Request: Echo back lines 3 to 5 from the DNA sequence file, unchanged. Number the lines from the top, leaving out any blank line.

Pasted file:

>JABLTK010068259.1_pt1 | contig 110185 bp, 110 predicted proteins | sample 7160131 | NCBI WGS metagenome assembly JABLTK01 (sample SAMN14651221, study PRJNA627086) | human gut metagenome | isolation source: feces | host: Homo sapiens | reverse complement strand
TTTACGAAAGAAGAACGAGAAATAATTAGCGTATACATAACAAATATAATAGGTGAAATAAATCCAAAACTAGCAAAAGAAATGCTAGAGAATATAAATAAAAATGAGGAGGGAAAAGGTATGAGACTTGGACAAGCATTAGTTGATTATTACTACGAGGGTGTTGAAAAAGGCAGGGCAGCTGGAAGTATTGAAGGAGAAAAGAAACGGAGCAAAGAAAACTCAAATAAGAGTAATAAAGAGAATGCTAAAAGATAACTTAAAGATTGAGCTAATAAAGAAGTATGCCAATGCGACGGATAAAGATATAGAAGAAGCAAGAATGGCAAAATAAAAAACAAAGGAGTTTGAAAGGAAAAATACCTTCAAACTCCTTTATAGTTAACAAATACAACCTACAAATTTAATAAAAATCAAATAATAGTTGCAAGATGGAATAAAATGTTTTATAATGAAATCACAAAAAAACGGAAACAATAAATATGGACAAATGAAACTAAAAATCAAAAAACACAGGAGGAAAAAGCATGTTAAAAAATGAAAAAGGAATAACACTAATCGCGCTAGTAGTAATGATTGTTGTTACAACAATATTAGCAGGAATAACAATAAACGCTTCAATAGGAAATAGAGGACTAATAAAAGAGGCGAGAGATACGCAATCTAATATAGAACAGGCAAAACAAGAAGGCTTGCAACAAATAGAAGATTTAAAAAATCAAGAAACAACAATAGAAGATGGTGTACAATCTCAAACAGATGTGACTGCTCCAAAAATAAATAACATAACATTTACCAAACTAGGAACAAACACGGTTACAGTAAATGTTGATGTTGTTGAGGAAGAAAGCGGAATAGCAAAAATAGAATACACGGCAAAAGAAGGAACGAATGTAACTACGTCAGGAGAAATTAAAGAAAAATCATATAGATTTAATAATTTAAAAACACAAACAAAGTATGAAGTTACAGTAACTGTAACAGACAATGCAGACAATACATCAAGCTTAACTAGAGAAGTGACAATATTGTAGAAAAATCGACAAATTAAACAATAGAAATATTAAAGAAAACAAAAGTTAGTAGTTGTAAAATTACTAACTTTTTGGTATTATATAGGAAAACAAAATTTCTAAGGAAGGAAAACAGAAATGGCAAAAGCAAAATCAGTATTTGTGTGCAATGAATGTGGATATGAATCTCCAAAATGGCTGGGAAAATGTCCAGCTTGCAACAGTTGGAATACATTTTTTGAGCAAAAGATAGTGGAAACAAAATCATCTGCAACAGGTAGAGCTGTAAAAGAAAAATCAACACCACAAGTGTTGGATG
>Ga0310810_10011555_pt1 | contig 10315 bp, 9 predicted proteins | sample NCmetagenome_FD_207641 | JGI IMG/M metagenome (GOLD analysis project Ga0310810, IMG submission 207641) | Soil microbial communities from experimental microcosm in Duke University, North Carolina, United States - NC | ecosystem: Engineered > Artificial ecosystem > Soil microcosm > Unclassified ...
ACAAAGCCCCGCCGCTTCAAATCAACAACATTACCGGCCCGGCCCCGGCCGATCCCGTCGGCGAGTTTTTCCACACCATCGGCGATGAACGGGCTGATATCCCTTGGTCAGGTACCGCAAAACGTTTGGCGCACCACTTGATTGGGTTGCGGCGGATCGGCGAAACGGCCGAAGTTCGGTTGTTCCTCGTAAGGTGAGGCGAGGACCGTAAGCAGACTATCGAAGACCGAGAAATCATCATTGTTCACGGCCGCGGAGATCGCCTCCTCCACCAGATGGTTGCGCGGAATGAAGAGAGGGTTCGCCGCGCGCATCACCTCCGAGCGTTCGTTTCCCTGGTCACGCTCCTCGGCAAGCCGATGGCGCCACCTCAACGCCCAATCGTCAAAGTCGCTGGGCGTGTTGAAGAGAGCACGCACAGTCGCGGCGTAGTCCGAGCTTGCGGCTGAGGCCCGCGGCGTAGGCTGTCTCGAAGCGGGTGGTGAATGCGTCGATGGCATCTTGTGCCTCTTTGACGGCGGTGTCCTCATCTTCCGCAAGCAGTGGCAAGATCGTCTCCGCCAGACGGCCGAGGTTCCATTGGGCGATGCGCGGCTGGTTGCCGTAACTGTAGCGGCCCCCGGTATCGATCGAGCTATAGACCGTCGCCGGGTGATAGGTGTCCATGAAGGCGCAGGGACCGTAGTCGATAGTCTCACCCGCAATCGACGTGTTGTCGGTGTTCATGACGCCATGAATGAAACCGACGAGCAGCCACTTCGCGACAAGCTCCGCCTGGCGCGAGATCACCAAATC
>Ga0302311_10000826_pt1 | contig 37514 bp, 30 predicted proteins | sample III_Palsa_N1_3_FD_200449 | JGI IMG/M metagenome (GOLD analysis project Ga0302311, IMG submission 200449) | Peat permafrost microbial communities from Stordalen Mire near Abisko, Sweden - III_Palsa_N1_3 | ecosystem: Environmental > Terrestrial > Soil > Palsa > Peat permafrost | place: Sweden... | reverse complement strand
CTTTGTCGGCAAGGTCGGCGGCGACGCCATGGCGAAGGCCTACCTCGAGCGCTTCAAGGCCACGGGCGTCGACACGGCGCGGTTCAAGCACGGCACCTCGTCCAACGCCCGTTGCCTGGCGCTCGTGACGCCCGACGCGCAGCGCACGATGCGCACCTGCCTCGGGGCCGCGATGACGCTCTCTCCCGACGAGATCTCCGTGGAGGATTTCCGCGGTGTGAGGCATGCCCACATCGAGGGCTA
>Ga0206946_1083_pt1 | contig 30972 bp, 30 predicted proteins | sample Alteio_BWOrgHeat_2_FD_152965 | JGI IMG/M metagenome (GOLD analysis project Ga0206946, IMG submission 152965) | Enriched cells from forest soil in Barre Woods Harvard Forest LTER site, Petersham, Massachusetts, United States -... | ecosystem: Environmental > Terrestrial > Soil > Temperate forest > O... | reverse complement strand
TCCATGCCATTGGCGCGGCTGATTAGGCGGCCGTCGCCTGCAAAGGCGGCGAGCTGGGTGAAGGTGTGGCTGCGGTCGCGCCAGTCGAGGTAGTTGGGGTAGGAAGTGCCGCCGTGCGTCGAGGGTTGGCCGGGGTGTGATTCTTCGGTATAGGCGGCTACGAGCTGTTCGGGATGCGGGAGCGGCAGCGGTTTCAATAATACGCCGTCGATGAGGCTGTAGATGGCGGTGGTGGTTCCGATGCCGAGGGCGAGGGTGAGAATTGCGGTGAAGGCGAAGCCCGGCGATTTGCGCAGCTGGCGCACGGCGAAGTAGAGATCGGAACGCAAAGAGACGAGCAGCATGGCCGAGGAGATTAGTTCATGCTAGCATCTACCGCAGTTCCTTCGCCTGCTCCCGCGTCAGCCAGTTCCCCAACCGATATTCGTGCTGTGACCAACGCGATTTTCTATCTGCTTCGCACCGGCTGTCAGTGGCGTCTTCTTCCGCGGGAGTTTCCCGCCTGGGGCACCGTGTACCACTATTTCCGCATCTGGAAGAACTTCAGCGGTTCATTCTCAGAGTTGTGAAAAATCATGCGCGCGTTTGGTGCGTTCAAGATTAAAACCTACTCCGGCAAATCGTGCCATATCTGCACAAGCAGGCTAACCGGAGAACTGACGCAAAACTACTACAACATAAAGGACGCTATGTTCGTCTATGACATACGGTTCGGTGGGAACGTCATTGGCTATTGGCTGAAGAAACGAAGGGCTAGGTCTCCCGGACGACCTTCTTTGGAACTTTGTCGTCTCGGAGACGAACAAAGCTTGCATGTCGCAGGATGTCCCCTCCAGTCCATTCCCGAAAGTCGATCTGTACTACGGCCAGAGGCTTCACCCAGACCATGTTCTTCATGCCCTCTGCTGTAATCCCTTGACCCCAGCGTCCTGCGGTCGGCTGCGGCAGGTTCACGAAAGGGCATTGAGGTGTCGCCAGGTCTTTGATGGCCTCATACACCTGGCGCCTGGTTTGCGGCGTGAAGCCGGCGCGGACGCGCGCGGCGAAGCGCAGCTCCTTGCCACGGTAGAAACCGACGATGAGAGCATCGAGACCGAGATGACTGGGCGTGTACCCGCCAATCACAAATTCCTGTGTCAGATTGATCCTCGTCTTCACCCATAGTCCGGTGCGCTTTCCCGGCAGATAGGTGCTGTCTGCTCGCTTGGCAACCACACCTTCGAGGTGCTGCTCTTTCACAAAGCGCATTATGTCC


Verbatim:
>Ga0310810_10011555_pt1 | contig 10315 bp, 9 predicted proteins | sample NCmetagenome_FD_207641 | JGI IMG/M metagenome (GOLD analysis project Ga0310810, IMG submission 207641) | Soil microbial communities from experimental microcosm in Duke University, North Carolina, United States - NC | ecosystem: Engineered > Artificial ecosystem > Soil microcosm > Unclassified ...
ACAAAGCCCCGCCGCTTCAAATCAACAACATTACCGGCCCGGCCCCGGCCGATCCCGTCGGCGAGTTTTTCCACACCATCGGCGATGAACGGGCTGATATCCCTTGGTCAGGTACCGCAAAACGTTTGGCGCACCACTTGATTGGGTTGCGGCGGATCGGCGAAACGGCCGAAGTTCGGTTGTTCCTCGTAAGGTGAGGCGAGGACCGTAAGCAGACTATCGAAGACCGAGAAATCATCATTGTTCACGGCCGCGGAGATCGCCTCCTCCACCAGATGGTTGCGCGGAATGAAGAGAGGGTTCGCCGCGCGCATCACCTCCGAGCGTTCGTTTCCCTGGTCACGCTCCTCGGCAAGCCGATGGCGCCACCTCAACGCCCAATCGTCAAAGTCGCTGGGCGTGTTGAAGAGAGCACGCACAGTCGCGGCGTAGTCCGAGCTTGCGGCTGAGGCCCGCGGCGTAGGCTGTCTCGAAGCGGGTGGTGAATGCGTCGATGGCATCTTGTGCCTCTTTGACGGCGGTGTCCTCATCTTCCGCAAGCAGTGGCAAGATCGTCTCCGCCAGACGGCCGAGGTTCCATTGGGCGATGCGCGGCTGGTTGCCGTAACTGTAGCGGCCCCCGGTATCGATCGAGCTATAGACCGTCGCCGGGTGATAGGTGTCCATGAAGGCGCAGGGACCGTAGTCGATAGTCTCACCCGCAATCGACGTGTTGTCGGTGTTCATGACGCCATGAATGAAACCGACGAGCAGCCACTTCGCGACAAGCTCCGCCTGGCGCGAGATCACCAAATC
>Ga0302311_10000826_pt1 | contig 37514 bp, 30 predicted proteins | sample III_Palsa_N1_3_FD_200449 | JGI IMG/M metagenome (GOLD analysis project Ga0302311, IMG submission 200449) | Peat permafrost microbial communities from Stordalen Mire near Abisko, Sweden - III_Palsa_N1_3 | ecosystem: Environmental > Terrestrial > Soil > Palsa > Peat permafrost | place: Sweden... | reverse complement strand